The transition period following the UK’s withdrawal from the European Union (EU) ended on 31 December 2020. Following Brexit, the UK is now a ‘third country’ for the purposes of VAT and customs with the Republic of Ireland.
This means that since 1 January 2021, the UK is no longer a part of the EU’s Single Market and Customs Union, which has implications around VAT for businesses operating in the Republic of Ireland that import from the UK.
The Irish government has introduced a facility called postponed VAT accounting for VAT registered businesses to avoid the payment of import VAT at the point of entry. Many EU states already offer similar measures for VAT imports.
The new measure – which comes under section 53A of the Value-Added Tax Consolidation Act 2010 and the Value-Added Tax Regulations 2010 (Regulations 14A) (Amendment) Regulations 2020 – allows you to record the VAT on your VAT return rather than paying it at the point of entry into the State.
The legislation allows for ‘accountable persons’ in Ireland who acquire goods from countries outside of the EU VAT area to use the postponed accounting facility.
This article will give small and medium-sized businesses in Ireland that import goods from the UK advice on postponed VAT accounting after 1 January 2021.
It covers the following topics:
What is postponed VAT accounting?
It’s a facility introduced by the Irish government for businesses registered for VAT in Ireland that import goods from Great Britain (England, Scotland and Wales). Separate procedures exist for trading between the Republic of Ireland and Northern Ireland.
Prior to 1 January 2021, companies importing goods into Ireland from non-EU countries paid import VAT at the point of entry unless they had a deferment arrangement with Revenue.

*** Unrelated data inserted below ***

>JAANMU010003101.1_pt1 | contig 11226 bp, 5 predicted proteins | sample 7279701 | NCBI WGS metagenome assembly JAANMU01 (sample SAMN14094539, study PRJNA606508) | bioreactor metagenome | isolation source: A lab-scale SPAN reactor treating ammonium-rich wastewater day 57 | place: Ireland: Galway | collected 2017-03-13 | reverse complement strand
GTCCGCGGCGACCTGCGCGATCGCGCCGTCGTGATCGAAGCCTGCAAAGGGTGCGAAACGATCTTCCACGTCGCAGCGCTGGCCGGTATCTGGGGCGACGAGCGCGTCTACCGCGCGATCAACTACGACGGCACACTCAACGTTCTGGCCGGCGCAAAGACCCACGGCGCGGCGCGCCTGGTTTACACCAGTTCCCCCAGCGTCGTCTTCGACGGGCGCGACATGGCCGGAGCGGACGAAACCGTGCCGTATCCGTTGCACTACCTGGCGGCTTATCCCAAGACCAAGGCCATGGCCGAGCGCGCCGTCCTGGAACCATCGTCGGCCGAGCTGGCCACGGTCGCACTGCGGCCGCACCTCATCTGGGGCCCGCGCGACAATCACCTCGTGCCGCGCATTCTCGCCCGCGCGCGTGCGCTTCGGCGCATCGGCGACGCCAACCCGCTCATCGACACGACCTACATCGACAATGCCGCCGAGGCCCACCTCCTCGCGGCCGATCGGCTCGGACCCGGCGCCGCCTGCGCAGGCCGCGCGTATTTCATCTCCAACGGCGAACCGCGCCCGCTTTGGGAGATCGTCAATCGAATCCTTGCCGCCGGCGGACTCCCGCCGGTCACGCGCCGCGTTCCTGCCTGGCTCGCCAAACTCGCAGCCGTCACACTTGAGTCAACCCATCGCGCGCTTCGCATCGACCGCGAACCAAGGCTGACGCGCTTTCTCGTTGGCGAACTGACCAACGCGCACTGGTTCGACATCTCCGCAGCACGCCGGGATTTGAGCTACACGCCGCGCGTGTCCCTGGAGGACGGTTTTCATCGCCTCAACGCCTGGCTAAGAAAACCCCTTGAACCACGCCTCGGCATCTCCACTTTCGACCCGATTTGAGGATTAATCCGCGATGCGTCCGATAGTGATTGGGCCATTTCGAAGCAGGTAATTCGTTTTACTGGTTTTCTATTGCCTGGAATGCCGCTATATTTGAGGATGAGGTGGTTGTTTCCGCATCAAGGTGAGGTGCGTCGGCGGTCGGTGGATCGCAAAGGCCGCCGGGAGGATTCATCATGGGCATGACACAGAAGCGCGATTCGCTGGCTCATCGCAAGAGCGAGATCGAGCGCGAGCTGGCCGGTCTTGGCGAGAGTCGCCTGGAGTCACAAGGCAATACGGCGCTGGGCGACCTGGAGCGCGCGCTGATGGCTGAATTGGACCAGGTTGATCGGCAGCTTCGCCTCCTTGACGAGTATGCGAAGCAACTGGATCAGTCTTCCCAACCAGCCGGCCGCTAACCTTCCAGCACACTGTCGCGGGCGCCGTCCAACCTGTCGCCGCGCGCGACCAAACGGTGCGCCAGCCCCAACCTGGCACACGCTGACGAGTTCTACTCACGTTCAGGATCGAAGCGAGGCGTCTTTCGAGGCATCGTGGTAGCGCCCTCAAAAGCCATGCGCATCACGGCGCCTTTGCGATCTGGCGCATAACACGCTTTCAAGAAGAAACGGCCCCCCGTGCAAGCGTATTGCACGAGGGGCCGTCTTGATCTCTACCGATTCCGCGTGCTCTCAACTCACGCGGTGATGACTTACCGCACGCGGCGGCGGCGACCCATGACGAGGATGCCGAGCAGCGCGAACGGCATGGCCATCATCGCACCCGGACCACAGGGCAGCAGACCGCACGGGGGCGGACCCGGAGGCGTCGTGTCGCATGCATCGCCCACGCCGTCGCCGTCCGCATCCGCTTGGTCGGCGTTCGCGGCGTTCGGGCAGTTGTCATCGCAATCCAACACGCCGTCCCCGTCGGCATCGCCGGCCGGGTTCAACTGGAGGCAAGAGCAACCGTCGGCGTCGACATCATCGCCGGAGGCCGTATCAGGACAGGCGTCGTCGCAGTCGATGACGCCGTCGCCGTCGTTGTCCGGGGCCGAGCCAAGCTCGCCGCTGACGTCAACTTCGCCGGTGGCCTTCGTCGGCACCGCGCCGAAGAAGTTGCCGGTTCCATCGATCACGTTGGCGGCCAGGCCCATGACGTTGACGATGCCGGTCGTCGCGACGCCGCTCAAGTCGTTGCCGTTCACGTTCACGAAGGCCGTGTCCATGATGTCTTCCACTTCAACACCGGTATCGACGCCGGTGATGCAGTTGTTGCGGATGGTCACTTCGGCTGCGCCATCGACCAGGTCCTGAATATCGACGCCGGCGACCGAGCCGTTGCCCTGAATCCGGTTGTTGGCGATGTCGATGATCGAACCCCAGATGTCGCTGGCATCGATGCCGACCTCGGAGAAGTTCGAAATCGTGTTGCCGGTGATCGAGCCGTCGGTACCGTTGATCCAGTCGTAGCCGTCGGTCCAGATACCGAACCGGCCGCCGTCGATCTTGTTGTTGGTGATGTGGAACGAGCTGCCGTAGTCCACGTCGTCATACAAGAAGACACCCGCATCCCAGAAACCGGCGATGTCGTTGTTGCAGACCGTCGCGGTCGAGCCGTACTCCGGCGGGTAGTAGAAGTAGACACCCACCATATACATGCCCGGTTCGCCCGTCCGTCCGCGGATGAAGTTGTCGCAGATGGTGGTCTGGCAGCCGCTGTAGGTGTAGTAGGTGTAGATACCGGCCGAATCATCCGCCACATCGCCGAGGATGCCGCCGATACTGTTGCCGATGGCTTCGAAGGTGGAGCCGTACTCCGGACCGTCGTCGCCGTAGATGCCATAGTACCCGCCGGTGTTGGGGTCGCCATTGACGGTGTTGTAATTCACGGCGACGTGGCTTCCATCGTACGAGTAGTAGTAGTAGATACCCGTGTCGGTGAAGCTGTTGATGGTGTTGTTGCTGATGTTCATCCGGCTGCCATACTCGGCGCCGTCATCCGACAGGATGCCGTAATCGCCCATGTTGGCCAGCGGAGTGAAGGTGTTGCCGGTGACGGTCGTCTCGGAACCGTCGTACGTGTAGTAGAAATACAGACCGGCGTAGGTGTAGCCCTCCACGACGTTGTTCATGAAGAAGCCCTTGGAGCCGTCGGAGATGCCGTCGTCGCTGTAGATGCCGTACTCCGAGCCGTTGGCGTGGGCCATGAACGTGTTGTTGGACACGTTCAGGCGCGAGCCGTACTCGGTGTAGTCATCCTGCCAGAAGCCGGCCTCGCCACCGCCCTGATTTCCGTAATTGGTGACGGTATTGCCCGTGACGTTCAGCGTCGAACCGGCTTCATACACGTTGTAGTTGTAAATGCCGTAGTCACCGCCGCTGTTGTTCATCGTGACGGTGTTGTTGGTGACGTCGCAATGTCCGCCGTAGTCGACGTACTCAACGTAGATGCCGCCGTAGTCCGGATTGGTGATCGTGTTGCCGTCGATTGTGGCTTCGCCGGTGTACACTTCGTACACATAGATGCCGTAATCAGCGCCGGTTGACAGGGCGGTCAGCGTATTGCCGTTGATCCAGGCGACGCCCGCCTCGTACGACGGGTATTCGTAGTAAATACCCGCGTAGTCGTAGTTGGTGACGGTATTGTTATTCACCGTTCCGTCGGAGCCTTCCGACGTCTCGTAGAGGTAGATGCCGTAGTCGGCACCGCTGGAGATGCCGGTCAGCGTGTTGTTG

While the VAT could be reclaimed later, the delay could cause cash flow problems for businesses that are already struggling with restrictions around the coronavirus (COVID-19) pandemic.
Siobhan McCreesh, Associate Director with PKF-FPM Accountants, explains that under the VAT rules for importing goods from ‘third countries’ where goods are subject to import VAT at the point of entry “the gap between payment and reclaiming import VAT could have a significant impact on the cash flow position of Irish businesses”.
Under the new measure, rather than paying import VAT immediately and claiming it on the subsequent VAT return, the VAT amount is entered as an input and output on the same return.
McCreesh explains that the measure “will allow import VAT to be paid and reclaimed on the VAT return in the period that the import takes place, eradicating the need to pay upfront and reclaim at a later date”.
What it means for your business if you trade with Northern Ireland
Under the Northern Ireland Protocol, special rules apply to trade between Ireland and Northern Ireland, which means there won’t be significant changes to the current situation.
The VAT rules stay the same for goods but not services.
According to the Revenue Commissioners, postponed accounting will not apply to goods brought in from Northern Ireland. These purchases will be treated as EU intra-community acquisitions as is the current situation.
How does postponed VAT accounting work?
When importing goods into Ireland from Great Britain, you should record the import VAT in your VAT return for the current period using the ‘reverse charge’ accounting procedure.
This is similar to the way that import VAT is handled on imports from other EU member states.